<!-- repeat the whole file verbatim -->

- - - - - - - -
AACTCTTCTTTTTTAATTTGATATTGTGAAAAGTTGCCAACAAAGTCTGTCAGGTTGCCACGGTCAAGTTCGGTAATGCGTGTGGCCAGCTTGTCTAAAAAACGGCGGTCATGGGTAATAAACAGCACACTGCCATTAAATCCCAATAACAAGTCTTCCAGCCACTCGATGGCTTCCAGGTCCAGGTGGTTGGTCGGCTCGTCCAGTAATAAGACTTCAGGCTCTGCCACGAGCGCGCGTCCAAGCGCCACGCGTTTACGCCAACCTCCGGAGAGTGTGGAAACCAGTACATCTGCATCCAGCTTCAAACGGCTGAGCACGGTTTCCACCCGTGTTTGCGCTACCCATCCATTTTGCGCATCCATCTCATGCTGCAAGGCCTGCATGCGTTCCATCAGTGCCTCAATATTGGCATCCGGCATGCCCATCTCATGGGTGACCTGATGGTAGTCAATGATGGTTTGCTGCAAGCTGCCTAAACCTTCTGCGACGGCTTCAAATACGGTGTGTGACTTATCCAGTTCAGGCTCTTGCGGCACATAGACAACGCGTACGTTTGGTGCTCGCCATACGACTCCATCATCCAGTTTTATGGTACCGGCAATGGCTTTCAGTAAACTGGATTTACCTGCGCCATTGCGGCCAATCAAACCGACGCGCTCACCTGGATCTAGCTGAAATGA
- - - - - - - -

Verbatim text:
AACTCTTCTTTTTTAATTTGATATTGTGAAAAGTTGCCAACAAAGTCTGTCAGGTTGCCACGGTCAAGTTCGGTAATGCGTGTGGCCAGCTTGTCTAAAAAACGGCGGTCATGGGTAATAAACAGCACACTGCCATTAAATCCCAATAACAAGTCTTCCAGCCACTCGATGGCTTCCAGGTCCAGGTGGTTGGTCGGCTCGTCCAGTAATAAGACTTCAGGCTCTGCCACGAGCGCGCGTCCAAGCGCCACGCGTTTACGCCAACCTCCGGAGAGTGTGGAAACCAGTACATCTGCATCCAGCTTCAAACGGCTGAGCACGGTTTCCACCCGTGTTTGCGCTACCCATCCATTTTGCGCATCCATCTCATGCTGCAAGGCCTGCATGCGTTCCATCAGTGCCTCAATATTGGCATCCGGCATGCCCATCTCATGGGTGACCTGATGGTAGTCAATGATGGTTTGCTGCAAGCTGCCTAAACCTTCTGCGACGGCTTCAAATACGGTGTGTGACTTATCCAGTTCAGGCTCTTGCGGCACATAGACAACGCGTACGTTTGGTGCTCGCCATACGACTCCATCATCCAGTTTTATGGTACCGGCAATGGCTTTCAGTAAACTGGATTTACCTGCGCCATTGCGGCCAATCAAACCGACGCGCTCACCTGGATCTAGCTGAAATGA